It was hot and we were in high altitude. It affected a lot of people having to acclimate to the elevation and situations. For camera movement, it was a little trickier because we have mountains to deal with and not flat land. Laying dolly tracks and things like that were not possible. We relied a lot on drone work to get us to places we couldn’t really get to. That was new to us. A lot of people are using that nowadays. Then we had the fire and had to camera test to see how each camera reacted to it, since [the fire] was a main player in the film. That was a big part of the decisions we made on camera.

So, how do you make something as destructive as fire beautiful?

Well, it was important we maintained the details of the fire and its beauty. I wanted to make sure the fire had character. Fire can be extremely bright. It could be brighter than the sun. It was hard to grapple with that detail. It’s tricky to shoot in some ways because you can make the fire as big as you want, but the bigger you make it, the further the action has to be just because no one can be close to it. With a 10-foot fire, people are 50 feet away. With a 20-foot fire, people are 100 feet away. Visual effects did have to step in to a certain extent. You can only image what it’s like to have 50-foot trees on fire around you.

The environments of many of your past films including “Life of Pi” were created with computer generated graphics. How much does this film rely on special effects and which way do you prefer working – with more or less CGI?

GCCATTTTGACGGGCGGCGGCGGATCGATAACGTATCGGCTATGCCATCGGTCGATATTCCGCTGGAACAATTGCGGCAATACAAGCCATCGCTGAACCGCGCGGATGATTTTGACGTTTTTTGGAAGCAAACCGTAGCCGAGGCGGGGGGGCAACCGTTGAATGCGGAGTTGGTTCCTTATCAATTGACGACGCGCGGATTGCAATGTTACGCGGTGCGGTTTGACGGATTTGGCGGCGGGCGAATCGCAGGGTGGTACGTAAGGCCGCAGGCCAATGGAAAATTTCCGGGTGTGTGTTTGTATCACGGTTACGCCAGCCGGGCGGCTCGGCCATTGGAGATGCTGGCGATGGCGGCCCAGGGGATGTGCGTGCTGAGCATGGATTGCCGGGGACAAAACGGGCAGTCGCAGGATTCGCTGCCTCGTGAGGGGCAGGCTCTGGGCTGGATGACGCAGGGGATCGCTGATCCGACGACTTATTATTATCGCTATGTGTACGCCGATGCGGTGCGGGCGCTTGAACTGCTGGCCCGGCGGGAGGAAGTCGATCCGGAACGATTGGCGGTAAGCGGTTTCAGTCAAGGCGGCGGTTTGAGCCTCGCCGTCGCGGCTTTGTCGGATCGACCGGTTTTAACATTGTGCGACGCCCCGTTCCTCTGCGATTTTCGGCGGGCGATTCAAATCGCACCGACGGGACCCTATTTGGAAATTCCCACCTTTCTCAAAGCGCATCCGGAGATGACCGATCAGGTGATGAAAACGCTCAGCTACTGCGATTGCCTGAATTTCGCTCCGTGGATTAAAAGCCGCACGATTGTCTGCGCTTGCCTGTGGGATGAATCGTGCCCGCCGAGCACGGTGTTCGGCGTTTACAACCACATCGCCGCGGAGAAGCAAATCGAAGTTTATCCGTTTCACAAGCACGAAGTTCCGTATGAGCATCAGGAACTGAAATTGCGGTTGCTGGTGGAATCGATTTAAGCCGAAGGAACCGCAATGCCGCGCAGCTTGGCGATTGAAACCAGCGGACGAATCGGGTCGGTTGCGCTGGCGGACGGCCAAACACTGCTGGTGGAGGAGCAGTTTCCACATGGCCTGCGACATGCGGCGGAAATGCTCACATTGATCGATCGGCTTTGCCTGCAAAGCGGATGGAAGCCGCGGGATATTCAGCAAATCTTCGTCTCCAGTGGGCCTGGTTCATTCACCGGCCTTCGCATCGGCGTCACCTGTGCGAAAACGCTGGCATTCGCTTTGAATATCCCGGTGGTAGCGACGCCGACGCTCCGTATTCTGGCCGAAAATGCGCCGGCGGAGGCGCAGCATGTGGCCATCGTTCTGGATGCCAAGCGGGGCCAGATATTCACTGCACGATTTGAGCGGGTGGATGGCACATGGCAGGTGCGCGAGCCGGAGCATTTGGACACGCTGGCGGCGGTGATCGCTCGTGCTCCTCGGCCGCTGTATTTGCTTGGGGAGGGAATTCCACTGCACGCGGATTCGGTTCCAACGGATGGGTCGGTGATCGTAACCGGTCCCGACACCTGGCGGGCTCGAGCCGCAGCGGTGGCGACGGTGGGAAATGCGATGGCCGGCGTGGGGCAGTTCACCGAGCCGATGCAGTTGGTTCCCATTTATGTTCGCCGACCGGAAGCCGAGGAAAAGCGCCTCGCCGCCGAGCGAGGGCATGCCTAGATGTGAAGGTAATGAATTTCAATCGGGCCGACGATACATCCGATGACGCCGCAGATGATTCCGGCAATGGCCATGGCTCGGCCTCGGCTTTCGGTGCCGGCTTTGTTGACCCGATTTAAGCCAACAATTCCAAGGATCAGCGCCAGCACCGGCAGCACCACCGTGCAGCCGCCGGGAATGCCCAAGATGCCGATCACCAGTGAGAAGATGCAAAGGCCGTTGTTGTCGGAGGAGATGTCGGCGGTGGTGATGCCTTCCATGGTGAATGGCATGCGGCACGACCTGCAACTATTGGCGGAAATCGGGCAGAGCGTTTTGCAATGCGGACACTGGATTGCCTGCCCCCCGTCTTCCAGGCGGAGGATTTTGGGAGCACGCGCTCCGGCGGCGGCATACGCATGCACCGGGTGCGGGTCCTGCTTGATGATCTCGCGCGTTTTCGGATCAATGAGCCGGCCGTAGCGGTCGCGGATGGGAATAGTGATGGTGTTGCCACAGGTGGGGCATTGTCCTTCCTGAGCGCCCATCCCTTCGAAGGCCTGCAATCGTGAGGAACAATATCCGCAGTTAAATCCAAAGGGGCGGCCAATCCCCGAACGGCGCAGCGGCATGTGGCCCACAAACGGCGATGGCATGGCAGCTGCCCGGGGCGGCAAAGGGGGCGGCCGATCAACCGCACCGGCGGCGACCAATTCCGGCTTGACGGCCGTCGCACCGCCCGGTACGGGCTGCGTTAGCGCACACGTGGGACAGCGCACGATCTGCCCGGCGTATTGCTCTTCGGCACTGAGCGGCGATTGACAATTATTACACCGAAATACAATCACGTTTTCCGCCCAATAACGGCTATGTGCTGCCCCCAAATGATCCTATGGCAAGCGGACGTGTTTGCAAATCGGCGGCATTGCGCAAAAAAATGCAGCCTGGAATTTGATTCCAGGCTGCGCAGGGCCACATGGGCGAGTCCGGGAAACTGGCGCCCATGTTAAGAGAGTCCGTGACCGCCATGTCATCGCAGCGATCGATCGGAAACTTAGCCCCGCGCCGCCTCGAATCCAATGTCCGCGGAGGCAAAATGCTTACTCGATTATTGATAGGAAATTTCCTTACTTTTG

On all our sets, we try to ground base all our stuff as much as possible. We try to make it as real as possible for everyone’s sake—for actors and my own lighting’s sake. For this one, the fires could only get so big, so we had to rely on some digital effects. We did have large fires around, so we did get real reactions from actors when they would cower because of the heat. We had these machines that could make 40-foot flames. We were burning three gallons of propane a day. If we wanted to do it accurately, we would’ve been using 20,000 gallons of propane a day. The scale is ridiculous. The fire really envelopes people.

The two times you’ve been nominated for an Oscar, so has cinematographer Roger Deakins. He’s been nominated 13 times and there’s a good chance it could happen again with his work on the “Blade Runner” sequel this year. Do you think it’s about time he comes out on top?